Useful Labor Positions

The positions shown here facilitate the normal, natural process of labor. What position should you use? HypnoBirthing always encourages you follow your body. Move freely in response to what you feel. Your body will let you know just what position is best at every point in your labor.

STANDING SUPPORTED SQUAT

Pros
Realigns your pelvis to increase the opening by up to 15 percent
Allows you to be supported by your standing or sitting partner, the wall or a squat bar
Takes advantage of gravity
Makes contractions feel less painful and more productive
Lengthens your trunk and helps your baby line up with the angle of your pelvis
Movement causes changes in your pelvic joints, helping your baby through the birth canal
May increase your urge to push in the second stage of labor

Cons
Requires a strong partner
May be tiring for both of you

SITTING ON TOILET

Pros
Helps relax perineum
You get used to an open-leg position and pelvic pressure
Uses gravity

Cons
Pressure from toilet seat may be uncomfortable

SITTING
Pros
Good for resting
Uses gravity
Can be used with continuous electronic fetal monitoring

Cons
May not be possible if you have high blood pressure

SQUATTING
Pros
Encourages rapid descent
Uses gravity
May increase rotation of baby
Allows freedom to shift your weight for comfort
Allows excellent perineal access
Excellent for fetal circulation
May increase pelvis diameter by as much as 2 centimeters
Requires less bearing-down effort
Descent is encouraged by the position
Your thighs keep baby well aligned

Cons
Often tiring
Sometimes hard for health-care provider to hear fetal heart tones
May be hard for you to assist in birth if you wish to do so

SIDE-LYING

Pros
Helps get oxygen to the baby
Good resting position
Helpful if you have elevated blood pressure
Fine with epidural
Can make contractions more effective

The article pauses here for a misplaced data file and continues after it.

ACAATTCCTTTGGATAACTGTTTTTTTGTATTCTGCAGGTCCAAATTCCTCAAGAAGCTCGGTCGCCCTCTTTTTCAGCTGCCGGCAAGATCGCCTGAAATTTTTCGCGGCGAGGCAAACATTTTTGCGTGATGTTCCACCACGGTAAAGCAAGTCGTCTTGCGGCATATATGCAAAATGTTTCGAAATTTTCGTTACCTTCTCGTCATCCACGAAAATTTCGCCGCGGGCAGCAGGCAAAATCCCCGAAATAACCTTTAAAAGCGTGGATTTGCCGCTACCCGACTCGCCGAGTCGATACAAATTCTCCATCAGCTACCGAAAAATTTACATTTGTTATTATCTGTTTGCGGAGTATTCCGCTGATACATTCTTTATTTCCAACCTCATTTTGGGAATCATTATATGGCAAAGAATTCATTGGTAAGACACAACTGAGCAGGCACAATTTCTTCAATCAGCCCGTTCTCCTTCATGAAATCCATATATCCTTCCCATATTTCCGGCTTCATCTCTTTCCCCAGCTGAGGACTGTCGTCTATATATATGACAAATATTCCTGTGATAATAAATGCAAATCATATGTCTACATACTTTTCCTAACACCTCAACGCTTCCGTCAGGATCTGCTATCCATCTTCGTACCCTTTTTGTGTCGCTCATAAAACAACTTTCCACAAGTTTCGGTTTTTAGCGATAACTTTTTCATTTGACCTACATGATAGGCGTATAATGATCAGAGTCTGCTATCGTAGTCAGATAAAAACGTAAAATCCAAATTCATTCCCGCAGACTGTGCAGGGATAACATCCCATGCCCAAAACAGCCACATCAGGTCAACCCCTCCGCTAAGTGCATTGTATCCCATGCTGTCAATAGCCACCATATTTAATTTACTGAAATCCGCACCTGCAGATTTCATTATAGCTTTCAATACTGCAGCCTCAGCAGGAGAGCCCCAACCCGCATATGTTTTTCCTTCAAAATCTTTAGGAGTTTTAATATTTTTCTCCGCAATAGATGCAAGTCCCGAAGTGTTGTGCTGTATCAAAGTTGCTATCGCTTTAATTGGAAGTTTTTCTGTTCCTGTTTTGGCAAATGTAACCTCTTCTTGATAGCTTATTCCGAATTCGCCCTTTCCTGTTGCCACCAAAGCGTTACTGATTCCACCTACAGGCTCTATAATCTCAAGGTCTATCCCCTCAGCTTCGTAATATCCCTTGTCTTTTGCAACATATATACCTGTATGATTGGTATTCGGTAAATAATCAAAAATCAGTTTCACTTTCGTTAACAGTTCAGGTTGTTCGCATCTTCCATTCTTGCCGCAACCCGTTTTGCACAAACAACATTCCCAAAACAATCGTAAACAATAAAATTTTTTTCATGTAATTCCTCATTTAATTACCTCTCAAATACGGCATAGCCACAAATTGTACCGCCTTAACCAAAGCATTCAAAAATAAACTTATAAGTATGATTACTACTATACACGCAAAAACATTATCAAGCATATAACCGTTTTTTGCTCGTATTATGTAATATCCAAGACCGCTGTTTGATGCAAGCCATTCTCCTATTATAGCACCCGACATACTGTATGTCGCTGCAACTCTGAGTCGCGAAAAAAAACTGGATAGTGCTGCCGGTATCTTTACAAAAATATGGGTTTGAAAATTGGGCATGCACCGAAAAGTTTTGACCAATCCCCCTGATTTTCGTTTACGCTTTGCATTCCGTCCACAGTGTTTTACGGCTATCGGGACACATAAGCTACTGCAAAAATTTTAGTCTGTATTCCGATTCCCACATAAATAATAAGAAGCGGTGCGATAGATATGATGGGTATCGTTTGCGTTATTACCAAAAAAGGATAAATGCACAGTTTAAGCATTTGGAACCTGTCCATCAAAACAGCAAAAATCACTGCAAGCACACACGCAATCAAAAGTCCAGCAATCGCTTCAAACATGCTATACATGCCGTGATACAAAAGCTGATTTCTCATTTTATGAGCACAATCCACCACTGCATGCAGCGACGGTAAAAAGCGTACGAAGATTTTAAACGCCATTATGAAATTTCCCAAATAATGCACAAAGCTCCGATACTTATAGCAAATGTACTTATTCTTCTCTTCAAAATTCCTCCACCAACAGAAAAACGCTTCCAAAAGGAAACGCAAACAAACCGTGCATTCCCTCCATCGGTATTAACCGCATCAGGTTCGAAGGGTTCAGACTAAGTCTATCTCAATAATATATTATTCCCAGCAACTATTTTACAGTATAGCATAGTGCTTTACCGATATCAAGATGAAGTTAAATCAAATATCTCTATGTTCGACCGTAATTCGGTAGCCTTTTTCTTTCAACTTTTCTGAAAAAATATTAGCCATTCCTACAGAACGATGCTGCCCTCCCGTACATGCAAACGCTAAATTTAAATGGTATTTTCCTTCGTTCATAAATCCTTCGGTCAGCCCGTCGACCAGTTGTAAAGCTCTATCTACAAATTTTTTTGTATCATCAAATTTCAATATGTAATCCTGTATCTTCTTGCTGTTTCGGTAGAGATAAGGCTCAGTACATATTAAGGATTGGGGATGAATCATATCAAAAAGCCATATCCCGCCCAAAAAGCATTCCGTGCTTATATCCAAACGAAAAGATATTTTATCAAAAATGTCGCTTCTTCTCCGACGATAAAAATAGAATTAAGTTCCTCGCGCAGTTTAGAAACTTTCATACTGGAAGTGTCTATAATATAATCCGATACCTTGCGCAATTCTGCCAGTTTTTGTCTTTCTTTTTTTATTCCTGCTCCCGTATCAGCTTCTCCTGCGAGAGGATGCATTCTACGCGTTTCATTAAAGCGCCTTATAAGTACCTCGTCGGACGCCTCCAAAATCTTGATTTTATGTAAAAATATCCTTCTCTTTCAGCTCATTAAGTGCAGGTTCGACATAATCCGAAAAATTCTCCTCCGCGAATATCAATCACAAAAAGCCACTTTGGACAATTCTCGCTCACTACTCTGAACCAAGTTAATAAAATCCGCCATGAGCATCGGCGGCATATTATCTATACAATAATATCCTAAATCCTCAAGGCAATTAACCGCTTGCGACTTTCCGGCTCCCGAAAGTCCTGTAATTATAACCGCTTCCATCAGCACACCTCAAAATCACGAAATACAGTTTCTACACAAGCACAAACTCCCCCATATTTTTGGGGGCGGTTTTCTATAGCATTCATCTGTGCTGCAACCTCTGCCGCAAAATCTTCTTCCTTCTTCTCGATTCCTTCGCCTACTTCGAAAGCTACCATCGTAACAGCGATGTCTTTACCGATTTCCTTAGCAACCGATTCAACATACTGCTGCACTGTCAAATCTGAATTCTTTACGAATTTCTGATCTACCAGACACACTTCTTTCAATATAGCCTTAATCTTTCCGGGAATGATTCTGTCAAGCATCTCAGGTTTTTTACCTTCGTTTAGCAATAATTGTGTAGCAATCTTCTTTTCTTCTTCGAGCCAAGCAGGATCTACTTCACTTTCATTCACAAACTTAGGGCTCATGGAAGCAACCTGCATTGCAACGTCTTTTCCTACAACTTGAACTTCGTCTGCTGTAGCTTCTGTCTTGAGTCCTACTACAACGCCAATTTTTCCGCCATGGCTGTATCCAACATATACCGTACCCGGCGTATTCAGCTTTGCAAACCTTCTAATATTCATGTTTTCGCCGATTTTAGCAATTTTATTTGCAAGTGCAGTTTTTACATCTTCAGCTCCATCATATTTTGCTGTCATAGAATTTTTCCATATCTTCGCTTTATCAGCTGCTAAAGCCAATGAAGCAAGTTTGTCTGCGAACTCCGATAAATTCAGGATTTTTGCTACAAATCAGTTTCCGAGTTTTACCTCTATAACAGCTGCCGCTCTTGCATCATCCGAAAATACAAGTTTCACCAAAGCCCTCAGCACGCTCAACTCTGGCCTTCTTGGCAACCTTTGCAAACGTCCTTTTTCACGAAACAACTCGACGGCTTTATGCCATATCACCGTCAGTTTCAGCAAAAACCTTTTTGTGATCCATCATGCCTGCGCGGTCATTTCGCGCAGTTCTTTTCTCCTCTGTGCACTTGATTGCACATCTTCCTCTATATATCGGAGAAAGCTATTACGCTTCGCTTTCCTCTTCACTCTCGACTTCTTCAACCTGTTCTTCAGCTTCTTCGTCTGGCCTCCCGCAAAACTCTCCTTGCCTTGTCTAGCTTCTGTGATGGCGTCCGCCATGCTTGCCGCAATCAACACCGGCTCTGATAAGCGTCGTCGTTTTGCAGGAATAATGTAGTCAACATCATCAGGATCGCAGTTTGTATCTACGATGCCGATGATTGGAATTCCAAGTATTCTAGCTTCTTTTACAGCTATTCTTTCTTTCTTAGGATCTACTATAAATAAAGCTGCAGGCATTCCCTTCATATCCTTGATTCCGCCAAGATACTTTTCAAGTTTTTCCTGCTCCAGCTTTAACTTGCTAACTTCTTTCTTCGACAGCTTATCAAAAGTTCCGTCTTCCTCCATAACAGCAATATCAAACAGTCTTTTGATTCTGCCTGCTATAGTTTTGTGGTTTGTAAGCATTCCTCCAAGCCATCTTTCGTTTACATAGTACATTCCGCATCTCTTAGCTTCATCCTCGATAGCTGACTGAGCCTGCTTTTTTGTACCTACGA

Easier for you to relax between contractions during the second stage
Can slow a birth that’s moving too fast
Your partner can assist in the birth by supporting your legs
Lowers chances of tearing or the need for episiotomy
Good access to perineum

Cons
May be hard for health-care provider to access fetal heart tones
No help from gravity
If no one can hold your legs, you must support them on your own
You may feel too passive in this position

WALKING

Pros
Uses gravity
Contractions are often less painful
Baby is well aligned in your pelvis
May speed labor
Reduces backache
Encourages descent

Cons
Not recommended if you have high blood pressure
Cannot be used with continuous electronic fetal monitoring

STANDING

Pros
Uses gravity
Helps get oxygen to the baby
Contractions are more effective and less painful
May speed labor
Helps create a pushing urge

Cons
Poor control at birth
Hard for health-care provider to see the baby

LEANING OR KNEELING FORWARD WITH SUPPORT

Pros
Can help shift the baby if needed
Uses gravity
Birth ball can be used
Contractions are often less painful and more productive
Baby is well aligned in your pelvis
Relieves backache
Easier for your partner to help relieve your back pain
May be more restful than standing
Good for pelvic rocking
Less strain on your wrists and arms

Cons
Hard for health-care provider to help with birth

SEMI-SITTING

Pros
Comfortable
Good use of gravity
Good resting position
Works well in hospital beds
Good visibility at birth for your support team
Easy access to fetal heart tones for your health-care provider

Cons
Access to your perineum can be poor
Mobility of your coccyx is impaired
Puts some stress on your perineum but less than when lying on your back